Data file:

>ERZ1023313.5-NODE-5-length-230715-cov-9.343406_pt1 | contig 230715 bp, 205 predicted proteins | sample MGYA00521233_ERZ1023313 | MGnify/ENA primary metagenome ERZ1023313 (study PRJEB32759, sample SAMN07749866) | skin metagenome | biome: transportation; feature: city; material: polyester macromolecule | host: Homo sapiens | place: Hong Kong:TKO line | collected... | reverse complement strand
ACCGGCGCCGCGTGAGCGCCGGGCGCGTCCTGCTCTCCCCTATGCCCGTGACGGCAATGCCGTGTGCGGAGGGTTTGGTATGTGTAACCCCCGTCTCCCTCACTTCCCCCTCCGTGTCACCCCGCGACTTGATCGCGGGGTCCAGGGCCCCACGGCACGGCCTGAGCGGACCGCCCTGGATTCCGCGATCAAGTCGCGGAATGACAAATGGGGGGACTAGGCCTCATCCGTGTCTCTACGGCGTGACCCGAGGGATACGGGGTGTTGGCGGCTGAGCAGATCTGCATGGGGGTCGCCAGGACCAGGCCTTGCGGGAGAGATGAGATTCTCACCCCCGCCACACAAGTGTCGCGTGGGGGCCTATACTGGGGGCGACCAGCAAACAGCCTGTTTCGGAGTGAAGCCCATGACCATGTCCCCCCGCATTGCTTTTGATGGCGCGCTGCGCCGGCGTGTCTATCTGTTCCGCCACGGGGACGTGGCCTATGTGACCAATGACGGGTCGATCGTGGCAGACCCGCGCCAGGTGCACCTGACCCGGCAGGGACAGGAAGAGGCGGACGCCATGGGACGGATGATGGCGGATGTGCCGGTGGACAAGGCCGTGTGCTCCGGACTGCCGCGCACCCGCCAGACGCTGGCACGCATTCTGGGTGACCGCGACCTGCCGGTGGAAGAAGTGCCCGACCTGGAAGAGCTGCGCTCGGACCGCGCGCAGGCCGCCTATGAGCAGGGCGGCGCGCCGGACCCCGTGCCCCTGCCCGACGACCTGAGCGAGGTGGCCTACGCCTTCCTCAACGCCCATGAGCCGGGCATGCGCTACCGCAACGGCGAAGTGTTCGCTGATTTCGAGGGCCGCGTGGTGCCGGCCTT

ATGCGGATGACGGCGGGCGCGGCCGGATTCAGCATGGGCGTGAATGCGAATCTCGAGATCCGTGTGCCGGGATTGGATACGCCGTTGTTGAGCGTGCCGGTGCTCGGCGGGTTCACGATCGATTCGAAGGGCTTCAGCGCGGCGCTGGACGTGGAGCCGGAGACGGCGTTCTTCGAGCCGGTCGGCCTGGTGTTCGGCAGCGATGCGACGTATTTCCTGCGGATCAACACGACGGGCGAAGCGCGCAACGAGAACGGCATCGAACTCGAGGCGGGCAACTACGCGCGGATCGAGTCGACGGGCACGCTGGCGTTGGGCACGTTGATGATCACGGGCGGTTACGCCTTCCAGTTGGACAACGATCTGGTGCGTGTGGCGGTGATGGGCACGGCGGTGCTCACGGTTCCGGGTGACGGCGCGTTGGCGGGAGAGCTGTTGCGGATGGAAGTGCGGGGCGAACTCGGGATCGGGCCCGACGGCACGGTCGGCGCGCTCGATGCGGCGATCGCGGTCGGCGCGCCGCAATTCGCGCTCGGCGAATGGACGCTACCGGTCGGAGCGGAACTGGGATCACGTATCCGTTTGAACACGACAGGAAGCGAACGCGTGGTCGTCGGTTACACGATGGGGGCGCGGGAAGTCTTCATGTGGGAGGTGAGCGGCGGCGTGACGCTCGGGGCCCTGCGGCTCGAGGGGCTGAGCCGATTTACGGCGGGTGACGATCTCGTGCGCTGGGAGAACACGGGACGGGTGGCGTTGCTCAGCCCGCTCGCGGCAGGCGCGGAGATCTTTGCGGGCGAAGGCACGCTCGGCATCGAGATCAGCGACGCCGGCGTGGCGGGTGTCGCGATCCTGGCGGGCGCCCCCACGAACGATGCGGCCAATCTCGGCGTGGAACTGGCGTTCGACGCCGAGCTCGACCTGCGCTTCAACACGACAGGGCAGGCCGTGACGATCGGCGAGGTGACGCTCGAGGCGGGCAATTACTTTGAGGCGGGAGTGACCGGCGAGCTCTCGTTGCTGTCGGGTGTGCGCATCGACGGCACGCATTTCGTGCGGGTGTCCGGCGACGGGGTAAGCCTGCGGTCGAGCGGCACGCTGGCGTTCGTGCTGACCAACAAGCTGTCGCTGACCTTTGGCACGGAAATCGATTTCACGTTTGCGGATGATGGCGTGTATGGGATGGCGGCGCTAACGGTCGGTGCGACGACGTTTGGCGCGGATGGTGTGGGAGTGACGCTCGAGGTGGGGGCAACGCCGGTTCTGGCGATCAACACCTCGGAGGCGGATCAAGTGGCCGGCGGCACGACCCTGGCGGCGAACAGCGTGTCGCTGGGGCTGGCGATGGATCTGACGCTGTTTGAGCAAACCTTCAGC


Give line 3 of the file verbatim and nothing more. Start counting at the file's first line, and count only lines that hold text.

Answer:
ATGCGGATGACGGCGGGCGCGGCCGGATTCAGCATGGGCGTGAATGCGAATCTCGAGATCCGTGTGCCGGGATTGGATACGCCGTTGTTGAGCGTGCCGGTGCTCGGCGGGTTCACGATCGATTCGAAGGGCTTCAGCGCGGCGCTGGACGTGGAGCCGGAGACGGCGTTCTTCGAGCCGGTCGGCCTGGTGTTCGGCAGCGATGCGACGTATTTCCTGCGGATCAACACGACGGGCGAAGCGCGCAACGAGAACGGCATCGAACTCGAGGCGGGCAACTACGCGCGGATCGAGTCGACGGGCACGCTGGCGTTGGGCACGTTGATGATCACGGGCGGTTACGCCTTCCAGTTGGACAACGATCTGGTGCGTGTGGCGGTGATGGGCACGGCGGTGCTCACGGTTCCGGGTGACGGCGCGTTGGCGGGAGAGCTGTTGCGGATGGAAGTGCGGGGCGAACTCGGGATCGGGCCCGACGGCACGGTCGGCGCGCTCGATGCGGCGATCGCGGTCGGCGCGCCGCAATTCGCGCTCGGCGAATGGACGCTACCGGTCGGAGCGGAACTGGGATCACGTATCCGTTTGAACACGACAGGAAGCGAACGCGTGGTCGTCGGTTACACGATGGGGGCGCGGGAAGTCTTCATGTGGGAGGTGAGCGGCGGCGTGACGCTCGGGGCCCTGCGGCTCGAGGGGCTGAGCCGATTTACGGCGGGTGACGATCTCGTGCGCTGGGAGAACACGGGACGGGTGGCGTTGCTCAGCCCGCTCGCGGCAGGCGCGGAGATCTTTGCGGGCGAAGGCACGCTCGGCATCGAGATCAGCGACGCCGGCGTGGCGGGTGTCGCGATCCTGGCGGGCGCCCCCACGAACGATGCGGCCAATCTCGGCGTGGAACTGGCGTTCGACGCCGAGCTCGACCTGCGCTTCAACACGACAGGGCAGGCCGTGACGATCGGCGAGGTGACGCTCGAGGCGGGCAATTACTTTGAGGCGGGAGTGACCGGCGAGCTCTCGTTGCTGTCGGGTGTGCGCATCGACGGCACGCATTTCGTGCGGGTGTCCGGCGACGGGGTAAGCCTGCGGTCGAGCGGCACGCTGGCGTTCGTGCTGACCAACAAGCTGTCGCTGACCTTTGGCACGGAAATCGATTTCACGTTTGCGGATGATGGCGTGTATGGGATGGCGGCGCTAACGGTCGGTGCGACGACGTTTGGCGCGGATGGTGTGGGAGTGACGCTCGAGGTGGGGGCAACGCCGGTTCTGGCGATCAACACCTCGGAGGCGGATCAAGTGGCCGGCGGCACGACCCTGGCGGCGAACAGCGTGTCGCTGGGGCTGGCGATGGATCTGACGCTGTTTGAGCAAACCTTCAGC